Above: Image © istockphoto.com/timoph

The future looks bright! Or, to be more precise, your future self looks bright. Scientists have discovered a way to make you smarter and happier at the flick of a switch. In the future, boosting your brainpower and mood could become as easy as brushing your teeth. Who wouldn’t want that?

Did you know? Pilots whose brains were “zapped” using trans-cranial direct current stimulation (TDCS) while using a flight simulator showed accelerated learning and improved accuracy.The brain is an extremely complex electrical circuit, a combination of many smaller sub-circuits, each with its specific location and function. The sub-circuits are made up of basic components called neurons, whose membranes work like power packs and whose cell extensions, called axons, act like wires to conduct electricity.

Bursts of electricity must occur within specific sub-circuits for the brain to carry out different tasks. And the rate at which these bursts occur affects how well the brain can memorize, calculate, speak, focus, etc.

So if brainpower relies on electricity, is it possible to give it an external boost? It turns out that the answer is yes! A recently-developed technique, called trans-cranial direct current stimulation (TDCS), has been shown to improve various aspects of brain health, including attention, language ability, and mood.

As its name suggests, TDCS sends small and continuous (direct) streams of electrical current across the brain (trans cranium) and through the region controlling the function that needs to be stimulated. The current is delivered using a headset adjusted so it flanks the targeted part of the brain. By hooking up the headset to a power pack, streams of current flow through the brain between the negative and the positive ends. The result? Brain performance in the targeted area improves!

For example, if the goal were to boost memory, the current would need to pass through the very front of the brain, behind the forehead. To improve attention, both the very front and the region behind and above the ears would be targeted. And to enhance language functions, current would need to flow through the left side of the brain.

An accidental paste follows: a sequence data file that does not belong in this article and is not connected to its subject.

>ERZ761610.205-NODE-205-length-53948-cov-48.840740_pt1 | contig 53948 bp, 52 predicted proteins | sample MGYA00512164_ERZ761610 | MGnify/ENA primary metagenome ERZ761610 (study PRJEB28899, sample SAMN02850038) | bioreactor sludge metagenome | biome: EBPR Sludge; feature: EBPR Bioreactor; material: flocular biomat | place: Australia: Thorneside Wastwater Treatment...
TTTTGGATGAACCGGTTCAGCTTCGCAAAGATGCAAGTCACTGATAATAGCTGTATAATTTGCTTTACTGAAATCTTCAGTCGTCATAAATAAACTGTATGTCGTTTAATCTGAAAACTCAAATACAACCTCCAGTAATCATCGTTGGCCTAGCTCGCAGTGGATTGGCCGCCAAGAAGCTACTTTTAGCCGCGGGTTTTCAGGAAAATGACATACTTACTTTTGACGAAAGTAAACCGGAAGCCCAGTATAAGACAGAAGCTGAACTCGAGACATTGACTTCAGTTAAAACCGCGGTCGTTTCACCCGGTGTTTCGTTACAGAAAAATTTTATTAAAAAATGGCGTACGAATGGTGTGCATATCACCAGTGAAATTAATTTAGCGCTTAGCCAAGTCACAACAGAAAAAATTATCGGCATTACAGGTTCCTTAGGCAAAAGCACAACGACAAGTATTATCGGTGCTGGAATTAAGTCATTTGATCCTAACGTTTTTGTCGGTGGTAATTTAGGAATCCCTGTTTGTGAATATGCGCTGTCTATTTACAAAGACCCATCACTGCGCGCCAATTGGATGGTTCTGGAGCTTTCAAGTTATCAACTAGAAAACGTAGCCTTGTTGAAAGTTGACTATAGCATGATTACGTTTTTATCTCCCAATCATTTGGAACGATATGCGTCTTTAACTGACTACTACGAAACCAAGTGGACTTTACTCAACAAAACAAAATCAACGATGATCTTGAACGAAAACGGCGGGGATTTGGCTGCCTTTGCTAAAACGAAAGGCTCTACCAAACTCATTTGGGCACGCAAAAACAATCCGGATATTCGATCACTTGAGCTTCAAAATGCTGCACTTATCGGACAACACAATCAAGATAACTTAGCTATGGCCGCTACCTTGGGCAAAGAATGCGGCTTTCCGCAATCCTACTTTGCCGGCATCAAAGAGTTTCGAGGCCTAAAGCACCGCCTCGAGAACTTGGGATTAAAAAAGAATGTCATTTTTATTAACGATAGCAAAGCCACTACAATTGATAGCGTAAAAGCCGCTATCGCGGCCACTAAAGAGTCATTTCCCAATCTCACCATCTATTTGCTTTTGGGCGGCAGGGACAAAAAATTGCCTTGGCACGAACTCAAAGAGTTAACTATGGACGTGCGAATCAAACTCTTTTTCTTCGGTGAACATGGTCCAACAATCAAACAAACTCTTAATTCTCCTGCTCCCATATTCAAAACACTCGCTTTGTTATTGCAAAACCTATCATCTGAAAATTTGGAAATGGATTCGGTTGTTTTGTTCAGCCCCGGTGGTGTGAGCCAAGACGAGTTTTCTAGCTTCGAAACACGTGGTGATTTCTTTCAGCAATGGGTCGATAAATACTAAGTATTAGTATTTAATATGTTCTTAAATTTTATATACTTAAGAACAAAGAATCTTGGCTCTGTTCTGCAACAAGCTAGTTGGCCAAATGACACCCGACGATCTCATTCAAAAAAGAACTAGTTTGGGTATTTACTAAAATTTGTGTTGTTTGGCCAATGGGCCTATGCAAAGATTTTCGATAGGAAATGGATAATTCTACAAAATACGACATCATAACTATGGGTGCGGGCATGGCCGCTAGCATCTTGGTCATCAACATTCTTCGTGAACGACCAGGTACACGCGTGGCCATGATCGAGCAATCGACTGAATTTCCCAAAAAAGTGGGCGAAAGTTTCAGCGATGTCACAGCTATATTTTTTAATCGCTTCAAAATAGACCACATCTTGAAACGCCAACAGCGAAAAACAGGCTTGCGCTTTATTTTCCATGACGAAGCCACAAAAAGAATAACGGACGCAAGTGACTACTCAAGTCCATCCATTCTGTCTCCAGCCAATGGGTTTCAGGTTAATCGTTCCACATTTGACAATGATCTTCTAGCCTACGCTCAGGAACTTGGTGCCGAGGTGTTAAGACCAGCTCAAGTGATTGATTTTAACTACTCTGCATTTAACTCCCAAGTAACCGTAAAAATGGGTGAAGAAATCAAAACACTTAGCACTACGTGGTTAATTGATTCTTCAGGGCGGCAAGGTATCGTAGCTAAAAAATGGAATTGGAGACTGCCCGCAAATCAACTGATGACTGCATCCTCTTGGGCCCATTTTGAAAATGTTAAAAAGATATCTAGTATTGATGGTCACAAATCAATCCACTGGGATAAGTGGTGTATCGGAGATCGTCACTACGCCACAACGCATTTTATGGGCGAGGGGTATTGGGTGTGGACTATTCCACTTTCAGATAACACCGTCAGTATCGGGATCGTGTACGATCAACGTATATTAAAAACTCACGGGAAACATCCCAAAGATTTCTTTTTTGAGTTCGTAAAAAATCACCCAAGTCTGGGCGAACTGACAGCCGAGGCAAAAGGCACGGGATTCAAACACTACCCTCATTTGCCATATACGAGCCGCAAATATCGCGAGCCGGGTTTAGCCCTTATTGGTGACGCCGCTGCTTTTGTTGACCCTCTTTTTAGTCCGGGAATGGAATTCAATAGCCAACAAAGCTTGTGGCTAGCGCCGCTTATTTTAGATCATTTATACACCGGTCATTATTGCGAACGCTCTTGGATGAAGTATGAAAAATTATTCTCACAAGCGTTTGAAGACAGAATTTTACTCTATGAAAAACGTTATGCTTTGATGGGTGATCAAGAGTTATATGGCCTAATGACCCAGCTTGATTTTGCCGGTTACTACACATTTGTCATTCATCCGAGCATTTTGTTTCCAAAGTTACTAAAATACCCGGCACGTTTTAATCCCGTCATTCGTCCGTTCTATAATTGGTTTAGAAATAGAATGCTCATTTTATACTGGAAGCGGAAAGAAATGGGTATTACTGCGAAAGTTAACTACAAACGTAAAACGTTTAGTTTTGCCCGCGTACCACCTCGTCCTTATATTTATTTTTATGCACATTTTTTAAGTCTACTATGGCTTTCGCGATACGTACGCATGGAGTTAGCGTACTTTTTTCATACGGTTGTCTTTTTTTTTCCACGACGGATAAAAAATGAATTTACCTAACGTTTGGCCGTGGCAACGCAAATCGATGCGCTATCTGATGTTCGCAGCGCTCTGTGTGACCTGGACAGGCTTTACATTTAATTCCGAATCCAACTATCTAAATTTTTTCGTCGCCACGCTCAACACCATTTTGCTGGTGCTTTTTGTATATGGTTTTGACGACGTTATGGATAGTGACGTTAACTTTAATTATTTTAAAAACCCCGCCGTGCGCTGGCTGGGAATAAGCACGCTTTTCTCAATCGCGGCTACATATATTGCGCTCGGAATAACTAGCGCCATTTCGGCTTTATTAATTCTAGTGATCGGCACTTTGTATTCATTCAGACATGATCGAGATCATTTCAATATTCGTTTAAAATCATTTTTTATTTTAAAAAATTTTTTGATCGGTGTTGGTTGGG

In clinical studies, TDCS devices were found effective in treating stroke-related brain damage as well as mental-health conditions such as depression. And there is growing scientific evidence that TDCS can improve learning and sharpen motor skills.

Although no official regulatory or approval process has been put in place, TDCS gear is being sold and has so far proven safe for human use. In fact, headsets are simple enough that you could make your own at home, which means brain hacking could be the next do-it-yourself craze. Meanwhile, the US military is trying to determine if TDCS could be used to improve the combat performance of military personnel.

Did you know? Research into trans-cranial direct current stimulation (TDCS) has led at least one video game device manufacturer to develop a special headset that electrically stimulates gamers’ brains.So does TDCS have any potential drawbacks? The number one concern is safety. Although the technique relies on gentle currents and shows no short-term negative effects when properly applied, the use of DIY or makeshift devices can be risky. As with all things electrical, professional supervision is key and potential hazards are many. For example, you could improperly connect the headset and achieve the opposite of what you want, such as inhibiting rather than stimulating your language skills. And even if TDCS is done right, longer-term negative effects may still be discovered. Some negative side effects have already been reported, such as an unusually sluggish brain a few days after stimulation. The technology is still very new, so only time will tell.